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Stunning grotto project combines custom glass and ceramic mosaic with high-level installation expertise

Heritage Marble & Tile, Inc., wins CID Award for Residential Tile Installation

Grotto pool rendering
Only a rendering and preliminary plan of the Grotto were available at the pre-construction meeting.

This Corte Madera Pool Grotto project grabbed the Coverings Installation & Design (CID) Award for Residential Tile Installation back in April, announced during Coverings Connected virtual trade show. This homeowner’s dream project of a Moroccan-style pool grotto was brought to life through the expert installation of NTCA Five-Star Contractor Heritage Marble & Tile, Inc., in Mill Valley, Calif. 

Heritage Marble & Tile was brought onto the bidding process by landscape architect Todd Standley at Simmonds and Associates in San Anselmo, Calif., on the recommendation of tile supplier Ceramic Tile Design in San Rafael, Calif. Ceramic Tile Design provided the custom glass mosaic tile manufactured by Sicis and the handmade ceramic tile from Pratt and Larson that would form the project’s intricate design. The grotto, which has a circumference of 55 ft., would use approximately 500 sq. ft. of tile by the time the project was complete. 

Story pole in unfinished pool grotto
A story pole was attached to the center point of the domed roof, with datum established that would guide the layout.

Martin Brookes, owner of Heritage Marble & Tile, said that at the pre-construction meeting, the grotto structure had not yet been poured and only a rendering and preliminary plan were available. 

“Numerous pre-construction site visits took place to ensure that all parties were kept up to date about any issues or changes that arose during the project,” he said. “We projected that the project would be completed in 6-7 weeks.”

Brookes explained that the pool grotto shell had been formed with gunite, and did not meet substrate tolerances for both glass and ceramic tile installation. “To address this issue, we floated the walls, trued up the niches and arch, and used a laser level to create critical layout lines,” he said. “The center point of the domed roof was used to attach a story pole, and datum was established on which the layout would be dependent upon. The pool grotto’s structure required numerous hours of preparation to make the walls smooth enough to accept the Sicis glass mosaic tile. Once the walls were within tolerance, LATICRETE Hydro Ban Cementitious membrane was applied, which is specifically designed for pool applications.”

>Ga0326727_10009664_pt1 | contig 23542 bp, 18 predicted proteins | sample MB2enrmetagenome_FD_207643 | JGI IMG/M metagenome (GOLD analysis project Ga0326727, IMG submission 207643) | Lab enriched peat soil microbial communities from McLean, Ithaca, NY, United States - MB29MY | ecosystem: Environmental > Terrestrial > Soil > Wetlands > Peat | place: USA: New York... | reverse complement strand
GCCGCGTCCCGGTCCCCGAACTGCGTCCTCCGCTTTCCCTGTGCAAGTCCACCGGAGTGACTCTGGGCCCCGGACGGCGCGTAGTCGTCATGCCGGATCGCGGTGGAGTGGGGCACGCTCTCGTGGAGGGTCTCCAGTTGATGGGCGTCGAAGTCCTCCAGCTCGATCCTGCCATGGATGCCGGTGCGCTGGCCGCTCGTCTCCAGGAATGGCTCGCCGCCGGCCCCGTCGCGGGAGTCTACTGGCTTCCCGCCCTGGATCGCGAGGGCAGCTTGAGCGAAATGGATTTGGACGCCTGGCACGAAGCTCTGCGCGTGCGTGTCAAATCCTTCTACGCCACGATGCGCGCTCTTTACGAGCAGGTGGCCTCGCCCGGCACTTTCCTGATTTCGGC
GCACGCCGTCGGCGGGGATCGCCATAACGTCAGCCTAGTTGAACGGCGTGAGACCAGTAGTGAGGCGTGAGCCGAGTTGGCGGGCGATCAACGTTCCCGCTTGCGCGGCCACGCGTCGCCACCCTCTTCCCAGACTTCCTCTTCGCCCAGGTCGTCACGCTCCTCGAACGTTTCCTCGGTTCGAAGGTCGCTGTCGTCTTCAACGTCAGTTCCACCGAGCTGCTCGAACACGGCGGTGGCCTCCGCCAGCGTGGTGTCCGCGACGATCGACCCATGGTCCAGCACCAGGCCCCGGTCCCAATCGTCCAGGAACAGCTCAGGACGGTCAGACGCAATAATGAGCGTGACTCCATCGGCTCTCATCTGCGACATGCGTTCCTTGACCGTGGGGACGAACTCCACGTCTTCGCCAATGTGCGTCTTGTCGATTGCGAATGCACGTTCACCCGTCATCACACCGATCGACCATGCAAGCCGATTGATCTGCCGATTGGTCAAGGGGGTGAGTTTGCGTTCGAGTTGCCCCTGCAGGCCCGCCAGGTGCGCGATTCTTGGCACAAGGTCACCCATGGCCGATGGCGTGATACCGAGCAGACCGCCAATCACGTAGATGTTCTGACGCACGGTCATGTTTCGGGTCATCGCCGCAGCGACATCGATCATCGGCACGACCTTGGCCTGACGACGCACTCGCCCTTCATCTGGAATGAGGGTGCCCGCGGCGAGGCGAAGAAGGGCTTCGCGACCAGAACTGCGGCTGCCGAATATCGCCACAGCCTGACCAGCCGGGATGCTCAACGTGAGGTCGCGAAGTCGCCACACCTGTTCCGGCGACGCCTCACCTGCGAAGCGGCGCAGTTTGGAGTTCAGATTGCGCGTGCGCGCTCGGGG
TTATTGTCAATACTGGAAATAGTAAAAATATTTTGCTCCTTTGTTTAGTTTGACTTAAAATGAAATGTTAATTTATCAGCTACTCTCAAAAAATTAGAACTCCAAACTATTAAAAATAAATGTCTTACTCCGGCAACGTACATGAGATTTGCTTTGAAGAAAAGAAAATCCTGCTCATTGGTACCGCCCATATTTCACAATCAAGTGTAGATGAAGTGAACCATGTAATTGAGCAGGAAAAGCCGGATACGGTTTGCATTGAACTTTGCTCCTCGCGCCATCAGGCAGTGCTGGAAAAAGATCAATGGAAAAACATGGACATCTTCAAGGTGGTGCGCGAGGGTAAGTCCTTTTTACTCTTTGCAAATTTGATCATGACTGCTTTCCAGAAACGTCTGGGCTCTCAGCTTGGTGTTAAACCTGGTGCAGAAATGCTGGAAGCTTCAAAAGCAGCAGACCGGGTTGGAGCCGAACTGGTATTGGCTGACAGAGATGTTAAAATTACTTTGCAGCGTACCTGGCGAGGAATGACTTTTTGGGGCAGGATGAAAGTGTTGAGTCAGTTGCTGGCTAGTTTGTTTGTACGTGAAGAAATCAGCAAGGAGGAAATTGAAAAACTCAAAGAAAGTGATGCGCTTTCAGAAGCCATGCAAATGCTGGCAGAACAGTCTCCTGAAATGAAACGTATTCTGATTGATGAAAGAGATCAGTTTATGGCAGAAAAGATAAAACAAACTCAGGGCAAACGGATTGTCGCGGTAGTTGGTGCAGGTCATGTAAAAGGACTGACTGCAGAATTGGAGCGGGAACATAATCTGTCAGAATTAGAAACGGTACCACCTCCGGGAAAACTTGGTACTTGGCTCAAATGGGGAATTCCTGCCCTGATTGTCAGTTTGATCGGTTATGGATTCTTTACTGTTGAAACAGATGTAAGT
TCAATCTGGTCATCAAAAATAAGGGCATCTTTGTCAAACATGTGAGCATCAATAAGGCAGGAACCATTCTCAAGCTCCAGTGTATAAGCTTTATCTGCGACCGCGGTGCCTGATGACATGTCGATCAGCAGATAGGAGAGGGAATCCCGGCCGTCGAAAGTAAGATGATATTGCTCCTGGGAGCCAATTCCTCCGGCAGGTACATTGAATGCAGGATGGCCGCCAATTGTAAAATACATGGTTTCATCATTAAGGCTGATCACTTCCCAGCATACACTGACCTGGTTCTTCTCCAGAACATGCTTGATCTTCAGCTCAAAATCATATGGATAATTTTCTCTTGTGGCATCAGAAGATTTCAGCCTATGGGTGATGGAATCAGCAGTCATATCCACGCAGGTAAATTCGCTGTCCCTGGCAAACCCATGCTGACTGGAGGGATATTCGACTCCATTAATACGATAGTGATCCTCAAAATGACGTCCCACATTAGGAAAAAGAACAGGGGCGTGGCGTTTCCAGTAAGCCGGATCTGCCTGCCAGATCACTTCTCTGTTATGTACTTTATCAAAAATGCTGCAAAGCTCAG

Pool grotto niche

When Heritage Marble & Tile was ready to begin the tile installation, the project encountered several installation challenges:

  • The mosaic had been carefully drawn by the architect, who had instructed Sicis to cut the niches out during production, thus the tile installation had to accommodate the existing structure. 
  • The niches were not poured in the correct position and ranged from 2-3 inches off-center. 
  • The diameter at the bottom of the grotto was poured 2 inches larger than at the top. 

Brookes said, “To resolve these installation challenges required a cost analysis to determine whether to return the tile to Sicis in Italy to have it adjusted with about a three-month lead time, or make the adjustments on site with our team of qualified installers who held Certified Tile Installer (CTI) and Advanced Certification for Tile Installers (ACT) credentials. We chose to make the adjustments on site, and after much discussion with the architect came up with a game plan: the niches would have to be pieced in by hand and the circles in the mosaic pattern re-worked. This took time but was much faster than the other option of returning the tile to Italy.”

worker installing tile in pool grotto
Niches had to be pieced in by hand by installer Gabriel Cortez and helper Ledesmo Calderon.

Brookes said installer Gabriel Cortez – with CTI and ACT credentials – along with helper Ledesmo Calderon took the lead on making these adjustments. “There are few installers I know have the ability and skill like Gabriel to perform this kind of install,” Brookes said. “His attention to detail and focus are exemplary. He is a true asset not only to Heritage Marble & Tile Inc., but to the whole tile community, producing artwork that will last for years to come.”

The Heritage crew began the tile installation by protecting the work area with a structure to maintain a stable ambient temperature. The Pratt and Larson ceramic tile stars on the ceiling and trim were set with LATICRETE Titanium thinset, chosen because of its superior bond strength and workability characteristics. The entire project was grouted with Litokol Starlike EVO epoxy grout that uses Zherorisk® technology – non-hazardous to the environment, non-toxic, non-corrosive and very low VOC. The black grout used on the ceiling contained golden flecks that accentuated the star effect. 

The resulting project took about 12 weeks from start to spectacular finish. “This was a technically challenging installation that tested the focus, detail, and stamina of the installer,” Brookes concluded. “The end result was a stunning pool grotto that exceeded everyone’s expectations.”

Editor at | [email protected] | + posts

Editor for TileLetter, TileLetter Coverings, TREND and TECH publications.

Lesley Goddin has been writing and journaling since her first diary at age 11, and drawing and sketching since she could hold a pencil. Her penchant for observation led to her becoming a paid professional as a trade journalist, publicist and is editor for TileLetter. She has also written for Guideposts, Walls, Windows and Floors, Floor Covering Weekly, and Low Carb Energy.

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